When Trisha was in the third grade she and her siblings were taken away from their dad because he was making drugs in their basement. His first of two jail sentences left them homeless. Then, while staying in a shelter, they learned that their brother had gotten blood cancer from exposure to the chemicals their dad had used to make drugs. From this point, the five children bounced from relative to relative. First they lived with their aunt, then with their grandmother, and then with their grandfather. The children went back and forth until finally the court decided they had to stay in one place—back with their grandmother.

Trisha’s childhood was a dark and lonely time. She watched her abusive father put a gun to her mom’s head. Her brother is thankfully cancer-free today, but he still wrestles with drug abuse and violence, the issues that plagued their father.

“It’s hard to watch,” she says.

Angel Tree Steps In

Trisha remembers the broken deams and the sadness. She remembers the Christmas they didn’t receive any gifts. Returning to school after Christmas break she had a writing assignment from her teacher: Write about what you got for Christmas. Trisha had nothing to write.

But something changed that first Christmas Trisha and her brother and sisters took part in Angel Tree. She was 9 years old, living in her grandma’s apartment, when Angel Tree volunteers arrived, arms stacked high with gifts. Trisha still remembers a baby doll as her favorite.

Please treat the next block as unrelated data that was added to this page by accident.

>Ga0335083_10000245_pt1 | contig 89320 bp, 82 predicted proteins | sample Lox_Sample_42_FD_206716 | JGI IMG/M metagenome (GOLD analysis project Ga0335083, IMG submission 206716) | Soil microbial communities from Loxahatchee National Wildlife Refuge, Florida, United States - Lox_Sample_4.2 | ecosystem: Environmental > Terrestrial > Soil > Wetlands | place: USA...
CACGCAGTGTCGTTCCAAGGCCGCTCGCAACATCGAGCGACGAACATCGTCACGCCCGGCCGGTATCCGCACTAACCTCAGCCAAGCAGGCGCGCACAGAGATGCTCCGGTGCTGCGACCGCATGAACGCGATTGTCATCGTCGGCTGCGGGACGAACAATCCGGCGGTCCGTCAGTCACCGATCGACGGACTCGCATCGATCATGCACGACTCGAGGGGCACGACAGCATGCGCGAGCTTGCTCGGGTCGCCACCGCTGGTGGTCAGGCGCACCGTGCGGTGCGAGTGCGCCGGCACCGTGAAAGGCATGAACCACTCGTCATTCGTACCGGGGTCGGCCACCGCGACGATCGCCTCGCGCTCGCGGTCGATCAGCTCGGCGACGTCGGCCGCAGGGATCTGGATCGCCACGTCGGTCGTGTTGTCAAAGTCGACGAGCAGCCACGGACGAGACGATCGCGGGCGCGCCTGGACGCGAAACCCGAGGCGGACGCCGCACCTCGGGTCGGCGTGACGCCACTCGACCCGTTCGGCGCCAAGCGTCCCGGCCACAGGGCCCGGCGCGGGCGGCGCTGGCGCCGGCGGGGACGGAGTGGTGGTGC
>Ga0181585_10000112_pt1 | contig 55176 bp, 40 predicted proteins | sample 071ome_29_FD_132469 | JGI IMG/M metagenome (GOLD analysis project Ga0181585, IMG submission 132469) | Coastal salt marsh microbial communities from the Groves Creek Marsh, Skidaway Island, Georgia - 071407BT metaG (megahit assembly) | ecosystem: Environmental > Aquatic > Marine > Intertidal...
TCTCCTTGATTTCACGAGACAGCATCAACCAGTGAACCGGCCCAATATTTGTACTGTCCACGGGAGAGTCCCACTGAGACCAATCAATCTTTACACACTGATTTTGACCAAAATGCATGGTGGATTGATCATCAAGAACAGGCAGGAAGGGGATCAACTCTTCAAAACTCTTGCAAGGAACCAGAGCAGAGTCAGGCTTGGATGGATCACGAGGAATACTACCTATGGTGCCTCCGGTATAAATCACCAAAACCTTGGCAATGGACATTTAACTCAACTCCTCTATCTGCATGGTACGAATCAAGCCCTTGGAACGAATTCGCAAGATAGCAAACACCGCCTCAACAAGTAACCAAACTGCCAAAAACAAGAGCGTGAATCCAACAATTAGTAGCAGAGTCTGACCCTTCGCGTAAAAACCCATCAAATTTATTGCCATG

A Home for Davion

By Steve Rempe | Posted April 14, 2015

Long-time visitors to this blog may remember the story of Davion Only.  In 2013, the then-15-year-old Davion stepped in front of a church in Florida and asked if someone would adopt him.


Davion and Connie. (Reprinted with permission of The Tampa Bay Times. All Rights Reserved.)

Davion was born in prison to a mother he never knew.  He entered into the foster care system at a very young age, and bounced from family to family, hoping to eventually find a permanent home.  By the time he reached his teenaged years, Davion decided to find out what he could about his birth mother.  An Internet search revealed a mugshot of his mom—and the sad news of her passing weeks earlier.

Instead of becoming despondent over the loss of the mother he never knew, Davion became committed to finding a family that he could truly call his own.  Wearing the only suit he owned, and with a Bible provided by the boys’ home where he was living, Davion addressed about 300 parishoners at St. Mark Missionary Baptist Church in Naples, Florida, and asked if someone would be willing to adopt him.

“My name is Davion,” he said, “and I’ve been in foster care since I was born. … I know God hasn’t given up on me, so I’m not going to give up, either.”

Thanks to the Internet, Davion’s plea became national news.  Over 10,000 people contacted the foster family agency assigned to Davion, inquiring about possible adoption.  He was interviewed by Barbara Walters on national television.  A pastor in Ohio agreed to adopt Davion, and he moved north to begin a new life with the minister and his family.  However, a physical altercation with one of his new siblings caused his new family to reconsider adoption.  He returned to Florida, once again alone and without a family.

But now, Davion has finally found the family he has been seeking.  And, as it turns out, he didn’t have to go very far.


Why It Matters

By Jim Liske | Posted March 23, 2015

Liske_154Many friends like you help us with Angel Tree year after year, whether it’s by praying, giving financially, wrapping a gift, or working at a Christmas party. This past Christmas, you helped us match 330,663 children with volunteers who delivered gifts, the Gospel, and personal messages from moms and dads behind bars.